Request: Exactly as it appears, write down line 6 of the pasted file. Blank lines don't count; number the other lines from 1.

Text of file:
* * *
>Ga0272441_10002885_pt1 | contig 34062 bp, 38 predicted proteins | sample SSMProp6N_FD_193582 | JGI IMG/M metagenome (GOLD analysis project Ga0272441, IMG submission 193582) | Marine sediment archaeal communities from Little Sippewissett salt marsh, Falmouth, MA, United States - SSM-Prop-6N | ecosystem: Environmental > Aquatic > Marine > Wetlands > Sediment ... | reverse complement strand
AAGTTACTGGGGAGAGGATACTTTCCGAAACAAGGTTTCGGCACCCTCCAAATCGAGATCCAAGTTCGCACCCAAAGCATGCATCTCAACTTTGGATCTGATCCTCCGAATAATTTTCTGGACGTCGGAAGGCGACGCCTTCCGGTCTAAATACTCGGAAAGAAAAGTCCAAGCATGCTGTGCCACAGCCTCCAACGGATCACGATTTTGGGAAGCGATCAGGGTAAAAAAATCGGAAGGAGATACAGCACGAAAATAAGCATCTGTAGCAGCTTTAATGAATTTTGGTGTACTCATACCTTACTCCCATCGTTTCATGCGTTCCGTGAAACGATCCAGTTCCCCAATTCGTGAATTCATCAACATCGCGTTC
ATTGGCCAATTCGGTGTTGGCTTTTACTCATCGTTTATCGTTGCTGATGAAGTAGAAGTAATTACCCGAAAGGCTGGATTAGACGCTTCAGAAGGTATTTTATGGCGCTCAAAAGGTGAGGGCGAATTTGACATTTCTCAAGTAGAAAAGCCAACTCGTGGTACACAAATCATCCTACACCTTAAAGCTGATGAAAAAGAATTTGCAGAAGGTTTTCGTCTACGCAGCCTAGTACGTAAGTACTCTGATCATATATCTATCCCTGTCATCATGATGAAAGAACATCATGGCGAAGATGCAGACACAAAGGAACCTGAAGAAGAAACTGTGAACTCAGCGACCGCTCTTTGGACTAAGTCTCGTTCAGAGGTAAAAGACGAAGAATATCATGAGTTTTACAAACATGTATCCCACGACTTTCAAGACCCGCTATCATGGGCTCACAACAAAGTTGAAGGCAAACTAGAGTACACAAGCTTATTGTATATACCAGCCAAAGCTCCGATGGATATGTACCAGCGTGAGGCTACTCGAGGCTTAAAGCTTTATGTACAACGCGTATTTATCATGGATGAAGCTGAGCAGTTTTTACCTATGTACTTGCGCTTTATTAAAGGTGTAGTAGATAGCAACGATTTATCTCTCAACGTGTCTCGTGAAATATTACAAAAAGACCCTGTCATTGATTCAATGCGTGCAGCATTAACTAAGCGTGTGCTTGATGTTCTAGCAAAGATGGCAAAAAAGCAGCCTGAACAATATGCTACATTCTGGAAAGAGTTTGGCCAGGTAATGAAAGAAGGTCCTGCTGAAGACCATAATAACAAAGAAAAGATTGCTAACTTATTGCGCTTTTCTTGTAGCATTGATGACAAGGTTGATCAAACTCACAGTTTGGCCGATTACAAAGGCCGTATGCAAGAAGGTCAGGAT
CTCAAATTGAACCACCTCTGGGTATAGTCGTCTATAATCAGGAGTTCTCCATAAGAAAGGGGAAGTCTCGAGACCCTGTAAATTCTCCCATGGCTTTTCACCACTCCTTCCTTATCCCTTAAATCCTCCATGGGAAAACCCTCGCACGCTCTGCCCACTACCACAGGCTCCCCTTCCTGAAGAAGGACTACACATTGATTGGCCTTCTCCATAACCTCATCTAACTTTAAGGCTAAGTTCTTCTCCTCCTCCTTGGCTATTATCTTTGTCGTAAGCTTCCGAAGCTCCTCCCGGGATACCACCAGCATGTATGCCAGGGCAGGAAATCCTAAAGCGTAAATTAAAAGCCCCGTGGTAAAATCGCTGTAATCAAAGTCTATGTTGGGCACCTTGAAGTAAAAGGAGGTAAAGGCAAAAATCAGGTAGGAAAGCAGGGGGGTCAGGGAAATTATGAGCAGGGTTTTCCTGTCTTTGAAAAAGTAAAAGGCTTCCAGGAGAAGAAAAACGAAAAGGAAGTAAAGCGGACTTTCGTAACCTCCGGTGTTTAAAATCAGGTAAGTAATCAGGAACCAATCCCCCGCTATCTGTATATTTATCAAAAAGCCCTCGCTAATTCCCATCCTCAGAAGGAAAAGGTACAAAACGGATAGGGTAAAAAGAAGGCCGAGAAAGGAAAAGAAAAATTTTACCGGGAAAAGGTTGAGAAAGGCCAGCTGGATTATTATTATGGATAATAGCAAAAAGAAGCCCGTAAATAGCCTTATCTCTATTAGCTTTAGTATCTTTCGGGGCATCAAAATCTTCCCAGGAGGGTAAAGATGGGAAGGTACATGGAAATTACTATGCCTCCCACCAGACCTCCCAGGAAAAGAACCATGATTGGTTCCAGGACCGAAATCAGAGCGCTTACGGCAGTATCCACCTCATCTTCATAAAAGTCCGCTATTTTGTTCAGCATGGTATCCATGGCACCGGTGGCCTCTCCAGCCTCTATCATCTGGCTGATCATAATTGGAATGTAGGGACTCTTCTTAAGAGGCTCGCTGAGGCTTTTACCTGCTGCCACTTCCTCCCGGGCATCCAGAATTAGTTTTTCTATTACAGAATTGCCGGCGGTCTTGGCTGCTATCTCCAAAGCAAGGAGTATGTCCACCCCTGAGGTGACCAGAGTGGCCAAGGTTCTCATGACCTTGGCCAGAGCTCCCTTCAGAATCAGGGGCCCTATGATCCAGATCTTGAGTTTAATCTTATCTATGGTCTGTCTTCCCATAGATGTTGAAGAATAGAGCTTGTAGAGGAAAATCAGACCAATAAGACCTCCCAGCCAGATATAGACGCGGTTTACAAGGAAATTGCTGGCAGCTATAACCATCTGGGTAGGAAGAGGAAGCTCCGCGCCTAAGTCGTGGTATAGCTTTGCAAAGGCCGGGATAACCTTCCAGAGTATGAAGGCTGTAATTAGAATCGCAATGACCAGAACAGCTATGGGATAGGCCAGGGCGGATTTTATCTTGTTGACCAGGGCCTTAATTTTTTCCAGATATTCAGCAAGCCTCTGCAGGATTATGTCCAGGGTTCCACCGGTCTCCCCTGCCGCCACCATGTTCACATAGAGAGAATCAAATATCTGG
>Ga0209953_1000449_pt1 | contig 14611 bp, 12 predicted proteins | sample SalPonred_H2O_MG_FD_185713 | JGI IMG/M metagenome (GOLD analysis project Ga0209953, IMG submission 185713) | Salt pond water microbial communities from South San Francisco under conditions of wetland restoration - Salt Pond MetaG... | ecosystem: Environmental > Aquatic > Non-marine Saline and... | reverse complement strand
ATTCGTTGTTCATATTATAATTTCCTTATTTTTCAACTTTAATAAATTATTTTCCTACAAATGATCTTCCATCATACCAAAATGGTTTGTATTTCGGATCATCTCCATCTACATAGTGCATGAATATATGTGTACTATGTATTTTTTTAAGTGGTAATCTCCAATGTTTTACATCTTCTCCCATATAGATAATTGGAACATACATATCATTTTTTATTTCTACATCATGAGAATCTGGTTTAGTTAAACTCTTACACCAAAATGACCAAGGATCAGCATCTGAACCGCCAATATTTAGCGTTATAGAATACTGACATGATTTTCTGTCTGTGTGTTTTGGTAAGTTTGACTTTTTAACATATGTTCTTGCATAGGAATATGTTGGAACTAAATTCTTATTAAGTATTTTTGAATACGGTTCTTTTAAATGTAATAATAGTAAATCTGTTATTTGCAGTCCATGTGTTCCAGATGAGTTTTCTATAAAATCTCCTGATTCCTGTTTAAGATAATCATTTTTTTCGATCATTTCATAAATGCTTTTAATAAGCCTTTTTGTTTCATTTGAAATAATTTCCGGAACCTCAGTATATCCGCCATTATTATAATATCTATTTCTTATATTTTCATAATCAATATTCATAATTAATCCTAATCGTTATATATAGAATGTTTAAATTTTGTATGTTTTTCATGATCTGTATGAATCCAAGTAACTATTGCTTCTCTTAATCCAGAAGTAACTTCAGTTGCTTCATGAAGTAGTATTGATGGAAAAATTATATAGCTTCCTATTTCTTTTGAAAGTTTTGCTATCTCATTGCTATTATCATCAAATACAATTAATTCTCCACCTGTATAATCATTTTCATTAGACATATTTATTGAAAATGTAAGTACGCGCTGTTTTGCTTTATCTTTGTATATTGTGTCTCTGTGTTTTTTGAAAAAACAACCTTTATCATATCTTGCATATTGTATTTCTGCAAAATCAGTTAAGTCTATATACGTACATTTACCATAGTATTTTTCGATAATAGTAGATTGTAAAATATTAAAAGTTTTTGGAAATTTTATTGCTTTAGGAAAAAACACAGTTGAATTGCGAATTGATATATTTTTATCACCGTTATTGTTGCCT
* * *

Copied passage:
ATTCGTTGTTCATATTATAATTTCCTTATTTTTCAACTTTAATAAATTATTTTCCTACAAATGATCTTCCATCATACCAAAATGGTTTGTATTTCGGATCATCTCCATCTACATAGTGCATGAATATATGTGTACTATGTATTTTTTTAAGTGGTAATCTCCAATGTTTTACATCTTCTCCCATATAGATAATTGGAACATACATATCATTTTTTATTTCTACATCATGAGAATCTGGTTTAGTTAAACTCTTACACCAAAATGACCAAGGATCAGCATCTGAACCGCCAATATTTAGCGTTATAGAATACTGACATGATTTTCTGTCTGTGTGTTTTGGTAAGTTTGACTTTTTAACATATGTTCTTGCATAGGAATATGTTGGAACTAAATTCTTATTAAGTATTTTTGAATACGGTTCTTTTAAATGTAATAATAGTAAATCTGTTATTTGCAGTCCATGTGTTCCAGATGAGTTTTCTATAAAATCTCCTGATTCCTGTTTAAGATAATCATTTTTTTCGATCATTTCATAAATGCTTTTAATAAGCCTTTTTGTTTCATTTGAAATAATTTCCGGAACCTCAGTATATCCGCCATTATTATAATATCTATTTCTTATATTTTCATAATCAATATTCATAATTAATCCTAATCGTTATATATAGAATGTTTAAATTTTGTATGTTTTTCATGATCTGTATGAATCCAAGTAACTATTGCTTCTCTTAATCCAGAAGTAACTTCAGTTGCTTCATGAAGTAGTATTGATGGAAAAATTATATAGCTTCCTATTTCTTTTGAAAGTTTTGCTATCTCATTGCTATTATCATCAAATACAATTAATTCTCCACCTGTATAATCATTTTCATTAGACATATTTATTGAAAATGTAAGTACGCGCTGTTTTGCTTTATCTTTGTATATTGTGTCTCTGTGTTTTTTGAAAAAACAACCTTTATCATATCTTGCATATTGTATTTCTGCAAAATCAGTTAAGTCTATATACGTACATTTACCATAGTATTTTTCGATAATAGTAGATTGTAAAATATTAAAAGTTTTTGGAAATTTTATTGCTTTAGGAAAAAACACAGTTGAATTGCGAATTGATATATTTTTATCACCGTTATTGTTGCCT